Archive for the ‘Bible’ category

A Remedy for the Utter Loneliness of the Human Condition

November 14, 2017

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Have you ever felt like nobody gets you? Nobody understands who you really are?

First of all, congratulations, because you are being honest. It’s uncomfortable to be that honest. That kind of honesty is hard to face. Most of us would rather pretend it isn’t so, because facing it is like facing a yawning gulf. But the disconnect is there between what we wish and the way things are. It doesn’t go away… if we are honest.

We often feel and know deep down that no one really gets me. Not even my family or closest friends.

We sometimes feel as if everyone else “gets it” (this thing we philosophically call life) but us. Perhaps, everyone else is connected in a way that I am not. Nothing feels more isolating or lonely than feeling disconnected and alone.

More important than the first point, though, we are not alone. This is the human condition if we are being brutally honest with ourselves. There is a little relief in realizing that, but we still can’t escape the reality of it, and we shouldn’t try… if that is the reality.

What good does it do us to pretend in the end? But is this the ultimate end to which we are doomed to realize?

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Prayer That Is Not Over Matched by Every Buzzing Fly

November 14, 2017

Depositphotos Image ID: 130894040 Copyright: SIphotography

John Newton, who wrote Amazing Grace, said this about prayer in a letter to a friend:

Our ability to pray is so weak that, if we are sitting in a room trying to pray, we are over matched by the buzzing of a fly.

Tim Keller says that prayer is hard for us for a number of reasons, not the least of which is that we have “distance” from God is the due to the fact that we live in a physical world, while God does not. We are absorbed by the physicality of the world in such a way that is hard for us to contact to a non-physical God. What, then, is prayer that we can engage in it, engage God and overcome the obstacles that get in the way?

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Accepting God’s Invitation: The Narrow Door

November 13, 2017

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In previous articles I have explored the idea that God Does Not Send People to Hell and that God’s Invitation is made to everyone to open the door at which He knocks. Not everyone, however, will enter in. God gives us a real choice, and our fate rests on that choice.

God desires that we all enter in, but whether we do enter in is up to us. We can chose to reject the invitation, or simply fail to respond, and God will let us go. That is because God is love, and love does not coerce.

God’s invitation is compared to the parable told by Jesus of the great banquet. In that parable, a man sent out invitations, but the people he invited were too busy to come. So he sent invitations out to the people in the streets and alleys and country roads and filled up the banquet table with all who were willing to come.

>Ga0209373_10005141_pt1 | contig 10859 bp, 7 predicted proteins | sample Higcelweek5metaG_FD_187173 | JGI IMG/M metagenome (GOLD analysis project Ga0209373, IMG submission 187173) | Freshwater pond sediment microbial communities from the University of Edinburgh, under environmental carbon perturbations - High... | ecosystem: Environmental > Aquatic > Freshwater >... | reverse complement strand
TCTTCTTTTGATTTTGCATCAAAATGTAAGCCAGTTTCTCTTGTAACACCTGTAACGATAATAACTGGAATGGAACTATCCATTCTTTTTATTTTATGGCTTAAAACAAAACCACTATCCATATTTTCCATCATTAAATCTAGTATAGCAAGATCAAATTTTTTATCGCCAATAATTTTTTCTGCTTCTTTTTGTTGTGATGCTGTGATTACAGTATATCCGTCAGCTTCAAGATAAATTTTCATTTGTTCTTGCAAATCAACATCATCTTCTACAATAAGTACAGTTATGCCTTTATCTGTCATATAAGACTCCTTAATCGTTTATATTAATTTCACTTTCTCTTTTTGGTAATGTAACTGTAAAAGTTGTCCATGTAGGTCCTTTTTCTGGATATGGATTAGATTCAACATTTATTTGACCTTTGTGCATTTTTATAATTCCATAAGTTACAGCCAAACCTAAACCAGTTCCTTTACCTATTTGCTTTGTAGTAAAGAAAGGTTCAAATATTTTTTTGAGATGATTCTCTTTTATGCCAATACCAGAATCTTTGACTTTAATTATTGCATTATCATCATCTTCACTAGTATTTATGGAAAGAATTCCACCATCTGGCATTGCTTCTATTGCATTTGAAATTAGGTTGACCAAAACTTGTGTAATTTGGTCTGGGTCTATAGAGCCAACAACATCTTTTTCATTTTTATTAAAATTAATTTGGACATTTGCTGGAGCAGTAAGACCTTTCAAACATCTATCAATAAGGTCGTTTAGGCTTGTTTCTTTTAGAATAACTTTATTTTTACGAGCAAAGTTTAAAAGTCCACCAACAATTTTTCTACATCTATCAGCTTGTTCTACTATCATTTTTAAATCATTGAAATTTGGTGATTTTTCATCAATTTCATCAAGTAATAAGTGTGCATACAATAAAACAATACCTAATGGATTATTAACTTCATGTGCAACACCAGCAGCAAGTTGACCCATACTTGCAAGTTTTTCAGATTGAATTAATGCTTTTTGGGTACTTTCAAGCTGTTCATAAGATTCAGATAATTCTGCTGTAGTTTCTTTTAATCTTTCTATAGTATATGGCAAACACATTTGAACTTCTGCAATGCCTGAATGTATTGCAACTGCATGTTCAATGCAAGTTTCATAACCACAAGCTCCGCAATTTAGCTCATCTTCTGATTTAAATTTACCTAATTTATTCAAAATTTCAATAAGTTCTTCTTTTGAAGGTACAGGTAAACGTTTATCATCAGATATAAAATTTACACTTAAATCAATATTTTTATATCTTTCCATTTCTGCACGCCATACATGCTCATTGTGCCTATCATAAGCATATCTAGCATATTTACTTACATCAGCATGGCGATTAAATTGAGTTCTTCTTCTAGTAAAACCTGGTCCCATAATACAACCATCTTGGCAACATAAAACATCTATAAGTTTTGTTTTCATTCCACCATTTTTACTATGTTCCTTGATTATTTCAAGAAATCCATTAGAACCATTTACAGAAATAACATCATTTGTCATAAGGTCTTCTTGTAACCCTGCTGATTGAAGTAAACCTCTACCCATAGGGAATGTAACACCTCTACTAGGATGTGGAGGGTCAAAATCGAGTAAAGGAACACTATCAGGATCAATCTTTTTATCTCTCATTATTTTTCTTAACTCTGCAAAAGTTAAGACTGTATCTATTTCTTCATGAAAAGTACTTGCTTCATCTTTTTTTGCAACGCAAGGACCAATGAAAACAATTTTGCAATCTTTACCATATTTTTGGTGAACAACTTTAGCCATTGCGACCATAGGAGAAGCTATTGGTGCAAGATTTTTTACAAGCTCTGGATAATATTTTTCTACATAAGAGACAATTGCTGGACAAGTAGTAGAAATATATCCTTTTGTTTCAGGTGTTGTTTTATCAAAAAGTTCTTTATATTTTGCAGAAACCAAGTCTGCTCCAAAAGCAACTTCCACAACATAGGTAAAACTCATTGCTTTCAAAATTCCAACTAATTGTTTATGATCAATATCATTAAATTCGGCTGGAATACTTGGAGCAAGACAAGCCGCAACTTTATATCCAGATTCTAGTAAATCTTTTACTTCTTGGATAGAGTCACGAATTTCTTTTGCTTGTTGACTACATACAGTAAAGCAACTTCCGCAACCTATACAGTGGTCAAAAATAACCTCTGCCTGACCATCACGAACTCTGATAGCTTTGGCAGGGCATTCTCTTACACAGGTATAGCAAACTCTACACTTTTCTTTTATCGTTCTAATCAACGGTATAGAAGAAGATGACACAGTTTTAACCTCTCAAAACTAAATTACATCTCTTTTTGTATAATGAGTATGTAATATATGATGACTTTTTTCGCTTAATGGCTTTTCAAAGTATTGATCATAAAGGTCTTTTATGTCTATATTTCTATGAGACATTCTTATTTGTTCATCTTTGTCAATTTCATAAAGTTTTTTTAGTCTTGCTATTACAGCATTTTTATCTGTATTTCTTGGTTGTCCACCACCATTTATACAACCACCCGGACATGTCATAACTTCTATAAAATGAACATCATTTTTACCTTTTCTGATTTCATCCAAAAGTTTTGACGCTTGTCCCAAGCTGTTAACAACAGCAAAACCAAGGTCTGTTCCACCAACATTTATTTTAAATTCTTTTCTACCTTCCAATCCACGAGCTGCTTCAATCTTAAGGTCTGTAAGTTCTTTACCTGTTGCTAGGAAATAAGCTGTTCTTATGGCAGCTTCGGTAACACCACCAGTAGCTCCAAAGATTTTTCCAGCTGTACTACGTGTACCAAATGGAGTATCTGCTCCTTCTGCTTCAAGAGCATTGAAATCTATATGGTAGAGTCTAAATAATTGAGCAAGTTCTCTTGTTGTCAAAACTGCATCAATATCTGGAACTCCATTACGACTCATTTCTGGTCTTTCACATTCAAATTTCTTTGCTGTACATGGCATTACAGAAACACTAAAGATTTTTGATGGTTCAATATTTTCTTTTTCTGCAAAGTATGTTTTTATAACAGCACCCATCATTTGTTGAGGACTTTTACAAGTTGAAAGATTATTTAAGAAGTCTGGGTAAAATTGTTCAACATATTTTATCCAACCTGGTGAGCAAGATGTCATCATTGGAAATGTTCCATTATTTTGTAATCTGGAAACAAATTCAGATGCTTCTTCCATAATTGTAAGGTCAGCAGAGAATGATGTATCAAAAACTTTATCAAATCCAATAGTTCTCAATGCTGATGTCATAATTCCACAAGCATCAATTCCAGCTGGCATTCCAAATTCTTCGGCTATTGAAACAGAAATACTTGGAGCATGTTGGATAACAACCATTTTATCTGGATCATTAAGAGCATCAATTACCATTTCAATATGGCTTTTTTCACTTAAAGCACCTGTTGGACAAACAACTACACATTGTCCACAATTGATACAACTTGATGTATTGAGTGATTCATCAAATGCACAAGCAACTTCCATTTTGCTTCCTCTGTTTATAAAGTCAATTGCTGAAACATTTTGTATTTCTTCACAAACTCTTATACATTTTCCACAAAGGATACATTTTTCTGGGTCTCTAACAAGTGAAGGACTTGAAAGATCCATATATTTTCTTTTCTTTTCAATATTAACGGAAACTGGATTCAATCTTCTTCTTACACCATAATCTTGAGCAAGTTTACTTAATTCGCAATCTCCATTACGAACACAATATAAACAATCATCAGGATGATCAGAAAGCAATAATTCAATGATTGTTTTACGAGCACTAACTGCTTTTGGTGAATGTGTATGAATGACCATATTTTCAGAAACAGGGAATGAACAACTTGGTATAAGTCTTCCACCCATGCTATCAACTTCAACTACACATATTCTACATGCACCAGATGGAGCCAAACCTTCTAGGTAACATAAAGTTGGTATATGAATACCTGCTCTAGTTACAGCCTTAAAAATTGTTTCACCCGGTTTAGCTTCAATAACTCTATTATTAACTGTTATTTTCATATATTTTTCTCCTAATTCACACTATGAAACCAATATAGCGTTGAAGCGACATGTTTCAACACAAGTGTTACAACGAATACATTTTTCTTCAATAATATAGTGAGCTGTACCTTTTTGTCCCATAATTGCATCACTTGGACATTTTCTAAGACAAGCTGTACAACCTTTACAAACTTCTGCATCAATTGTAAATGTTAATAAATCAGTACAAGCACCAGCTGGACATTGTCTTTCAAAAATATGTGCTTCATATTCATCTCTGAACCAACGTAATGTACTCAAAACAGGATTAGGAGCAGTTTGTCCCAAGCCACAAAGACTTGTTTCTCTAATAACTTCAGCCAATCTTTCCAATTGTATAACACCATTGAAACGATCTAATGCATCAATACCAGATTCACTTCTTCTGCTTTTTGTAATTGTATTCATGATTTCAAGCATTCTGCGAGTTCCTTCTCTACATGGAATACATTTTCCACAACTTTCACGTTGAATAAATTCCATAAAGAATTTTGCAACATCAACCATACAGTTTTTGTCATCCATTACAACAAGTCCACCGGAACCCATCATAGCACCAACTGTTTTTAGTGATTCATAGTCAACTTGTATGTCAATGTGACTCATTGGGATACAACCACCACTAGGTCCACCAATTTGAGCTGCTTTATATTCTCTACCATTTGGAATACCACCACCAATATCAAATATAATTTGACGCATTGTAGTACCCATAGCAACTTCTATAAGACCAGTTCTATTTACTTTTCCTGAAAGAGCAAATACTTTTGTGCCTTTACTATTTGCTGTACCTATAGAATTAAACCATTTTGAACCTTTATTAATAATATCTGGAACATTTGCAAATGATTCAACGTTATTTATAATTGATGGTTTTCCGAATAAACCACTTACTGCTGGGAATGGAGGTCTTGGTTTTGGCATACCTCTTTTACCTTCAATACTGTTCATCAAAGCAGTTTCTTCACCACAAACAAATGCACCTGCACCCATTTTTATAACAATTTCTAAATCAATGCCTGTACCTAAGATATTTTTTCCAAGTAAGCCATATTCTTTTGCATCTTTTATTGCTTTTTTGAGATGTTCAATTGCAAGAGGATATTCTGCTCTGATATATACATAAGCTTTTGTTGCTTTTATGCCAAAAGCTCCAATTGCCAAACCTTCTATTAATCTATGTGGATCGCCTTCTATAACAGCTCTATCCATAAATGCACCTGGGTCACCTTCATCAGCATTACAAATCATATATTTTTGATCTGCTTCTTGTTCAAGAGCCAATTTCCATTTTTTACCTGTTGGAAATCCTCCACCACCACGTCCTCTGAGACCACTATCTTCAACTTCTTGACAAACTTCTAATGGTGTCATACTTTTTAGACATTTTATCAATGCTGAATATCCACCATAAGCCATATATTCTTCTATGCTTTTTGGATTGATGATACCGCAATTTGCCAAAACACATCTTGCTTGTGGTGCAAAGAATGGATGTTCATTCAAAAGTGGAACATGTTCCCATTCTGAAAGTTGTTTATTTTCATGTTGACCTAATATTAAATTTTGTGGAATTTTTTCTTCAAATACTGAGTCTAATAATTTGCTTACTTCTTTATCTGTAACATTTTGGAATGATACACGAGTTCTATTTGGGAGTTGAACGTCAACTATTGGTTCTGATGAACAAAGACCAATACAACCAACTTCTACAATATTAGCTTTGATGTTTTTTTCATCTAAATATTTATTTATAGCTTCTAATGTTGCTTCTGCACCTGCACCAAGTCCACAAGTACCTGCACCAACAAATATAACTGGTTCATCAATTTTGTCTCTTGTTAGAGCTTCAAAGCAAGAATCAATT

This may seem on the surface like universalism, but it isn’t. Anyone familiar with the Bible knows that there is more to it than that. The door to which we are invited to enter in is a narrow one.

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God’s Invitation

November 13, 2017

 

Depositphotos Image ID: 81395940 Copyright: Photocreo

The question, “How can a loving God send people to hell?” reveals a misunderstanding of at least three things: 1) what love is, 2) what hell is and 3) how people end up in hell. What we are talking about are the words Jesus spoke to these points, to which this question is directed. The question packs assumptions that load the question in the wrong way.

Let me explain.

I previously wrote a piece making the point that God Doesn’t Send People to Hell. In that piece, I addressed the question, but I addressed it primarily from a philosophical view. Below we will examine where these philosophical points come from.

The philosophical view is pretty simple, and flows from the proposition that God is Love.[1] Love doesn’t coerce people against their wills. Therefore, God will not compel anyone to be with Him who chooses not to be with Him because love doesn’t coerce people against their wills.

If heaven is eternal life with God, hell is eternal life without God. If God doesn’t coerce us, He leaves the determination up to us. God doesn’t send people to hell; people choose to go there because they don’t want to be with God.

God invites us to choose Him, but he doesn’t require, coerce or compel us to choose him against our wills.

This proof holds together well philosophically, but does it line up with the teachings of Jesus?

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The David Cries Out for the Judas in Me

November 1, 2017

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Judas Iscariot is a tragic figure in the Gospels. He was responsible for betraying our Lord Jesus. John wrote this of Judas many years after the events unfolded in the garden of Gethsemane: “he was a thief; as keeper of the money bag, he used to help himself to what was put into it.”[1]